Two Gambian soldiers accused of plotting to overthrow the government of President Adama Barrow were sentenced to three years in jail by a court martial, the military said on Wednesday.
The pair had used a WhatsApp chat group called "The True Friends" to discuss ways of staging a coup with other members of the Gambian army while on a 2017 peacekeeping mission in Darfur in Sudan, the military court at Yumdum barracks heard during proceedings.
"Two soldiers were today convicted and sentenced to three-years imprisonment on various criminal offences," army spokesperson Major Lamin Sanyang told AFP.
Barrow took office in January 2017 after a shock election win against former president Yahya Jammeh, who ruled the tiny West African state for 22 years.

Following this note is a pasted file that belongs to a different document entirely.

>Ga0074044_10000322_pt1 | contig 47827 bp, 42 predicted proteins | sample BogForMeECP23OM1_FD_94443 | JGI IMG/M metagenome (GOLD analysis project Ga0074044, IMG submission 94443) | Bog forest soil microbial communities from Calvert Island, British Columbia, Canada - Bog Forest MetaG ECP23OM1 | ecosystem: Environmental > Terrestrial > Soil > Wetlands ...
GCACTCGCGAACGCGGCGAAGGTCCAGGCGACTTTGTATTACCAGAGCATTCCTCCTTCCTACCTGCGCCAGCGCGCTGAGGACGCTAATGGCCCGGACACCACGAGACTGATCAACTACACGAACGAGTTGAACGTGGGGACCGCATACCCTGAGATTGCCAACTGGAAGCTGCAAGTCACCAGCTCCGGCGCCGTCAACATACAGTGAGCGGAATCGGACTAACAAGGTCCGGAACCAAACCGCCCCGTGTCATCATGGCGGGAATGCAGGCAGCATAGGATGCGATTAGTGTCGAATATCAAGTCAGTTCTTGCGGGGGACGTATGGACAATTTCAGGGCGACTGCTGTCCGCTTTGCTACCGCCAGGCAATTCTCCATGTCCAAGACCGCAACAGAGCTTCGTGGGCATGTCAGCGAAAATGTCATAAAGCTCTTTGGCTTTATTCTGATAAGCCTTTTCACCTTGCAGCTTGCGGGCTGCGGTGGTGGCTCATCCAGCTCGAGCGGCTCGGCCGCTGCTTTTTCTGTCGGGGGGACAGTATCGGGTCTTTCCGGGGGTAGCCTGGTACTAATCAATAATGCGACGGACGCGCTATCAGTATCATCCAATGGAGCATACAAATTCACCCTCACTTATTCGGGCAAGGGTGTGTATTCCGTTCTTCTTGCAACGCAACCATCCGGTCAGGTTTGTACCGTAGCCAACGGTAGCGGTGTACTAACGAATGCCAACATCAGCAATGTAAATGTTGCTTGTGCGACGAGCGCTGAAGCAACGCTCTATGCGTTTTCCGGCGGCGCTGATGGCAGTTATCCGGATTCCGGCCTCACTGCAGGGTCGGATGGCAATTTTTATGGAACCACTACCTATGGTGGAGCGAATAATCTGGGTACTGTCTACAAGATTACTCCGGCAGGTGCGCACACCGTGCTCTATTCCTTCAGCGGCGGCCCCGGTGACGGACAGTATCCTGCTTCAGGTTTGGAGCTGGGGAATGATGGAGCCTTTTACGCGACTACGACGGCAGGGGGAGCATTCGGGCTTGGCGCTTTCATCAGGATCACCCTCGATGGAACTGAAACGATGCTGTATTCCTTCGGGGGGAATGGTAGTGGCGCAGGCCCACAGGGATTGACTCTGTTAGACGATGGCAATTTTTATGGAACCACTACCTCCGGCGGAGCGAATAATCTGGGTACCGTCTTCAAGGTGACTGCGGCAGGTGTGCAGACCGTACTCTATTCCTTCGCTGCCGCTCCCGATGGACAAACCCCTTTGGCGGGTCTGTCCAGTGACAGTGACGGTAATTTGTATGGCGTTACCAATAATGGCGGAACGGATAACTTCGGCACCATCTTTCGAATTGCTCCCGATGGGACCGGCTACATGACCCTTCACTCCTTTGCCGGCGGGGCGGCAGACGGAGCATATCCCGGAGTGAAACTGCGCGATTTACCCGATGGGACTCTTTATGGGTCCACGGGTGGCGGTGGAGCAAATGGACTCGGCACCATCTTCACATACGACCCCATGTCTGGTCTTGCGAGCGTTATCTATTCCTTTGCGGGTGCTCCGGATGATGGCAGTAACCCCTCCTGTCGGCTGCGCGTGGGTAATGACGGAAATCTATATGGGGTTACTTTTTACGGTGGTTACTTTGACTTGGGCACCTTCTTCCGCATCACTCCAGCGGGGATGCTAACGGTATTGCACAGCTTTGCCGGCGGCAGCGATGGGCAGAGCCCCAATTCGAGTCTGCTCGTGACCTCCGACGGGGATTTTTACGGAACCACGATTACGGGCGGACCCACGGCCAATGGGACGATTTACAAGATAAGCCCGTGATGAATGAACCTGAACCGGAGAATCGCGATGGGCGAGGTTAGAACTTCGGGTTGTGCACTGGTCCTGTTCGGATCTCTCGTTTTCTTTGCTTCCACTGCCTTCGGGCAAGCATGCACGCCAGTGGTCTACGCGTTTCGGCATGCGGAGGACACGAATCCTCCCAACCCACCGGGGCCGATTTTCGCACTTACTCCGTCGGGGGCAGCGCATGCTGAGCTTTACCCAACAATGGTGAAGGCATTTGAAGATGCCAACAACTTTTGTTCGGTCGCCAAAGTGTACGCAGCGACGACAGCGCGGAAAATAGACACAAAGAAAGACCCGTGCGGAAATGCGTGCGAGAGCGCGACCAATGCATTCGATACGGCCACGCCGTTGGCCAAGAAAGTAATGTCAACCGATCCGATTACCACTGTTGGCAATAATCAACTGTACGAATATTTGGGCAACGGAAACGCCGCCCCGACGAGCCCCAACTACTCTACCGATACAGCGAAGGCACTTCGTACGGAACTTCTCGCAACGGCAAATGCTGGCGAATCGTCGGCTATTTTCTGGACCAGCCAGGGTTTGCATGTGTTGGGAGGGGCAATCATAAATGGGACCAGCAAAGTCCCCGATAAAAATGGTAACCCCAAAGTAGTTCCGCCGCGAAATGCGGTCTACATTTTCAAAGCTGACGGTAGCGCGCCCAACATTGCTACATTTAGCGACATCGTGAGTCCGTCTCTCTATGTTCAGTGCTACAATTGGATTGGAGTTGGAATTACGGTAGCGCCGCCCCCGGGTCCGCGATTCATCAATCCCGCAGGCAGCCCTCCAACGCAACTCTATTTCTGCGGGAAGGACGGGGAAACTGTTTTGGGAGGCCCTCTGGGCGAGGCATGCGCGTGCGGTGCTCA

Jammeh, whose regime was accused of torture, murder and rape by human rights activists, later left for Equatorial Guinea.
"My clients were convicted of mutiny and conspiracy to commit mutiny. They have been dismissed from The Gambia Armed Forces with disgrace," said defence barrister Omar Susso from the National Legal Aid Agency.
"We are considering filing an appeal at The Gambia Court of Appeal. We will study the judgment and see what our grounds of appeal would be. We will advise them accordingly," he said.
Susso said he hoped the two soldiers, Sulayman Badjie and Lamin Kujabi, would now be transferred to prison from the Yundum barracks, about 25 kilometres from the capital Banjul.
In May, a Gambian military court sentenced seven other soldiers to nine years in jail for plotting to overthrow Barrow, and handed a three-year prison term to another.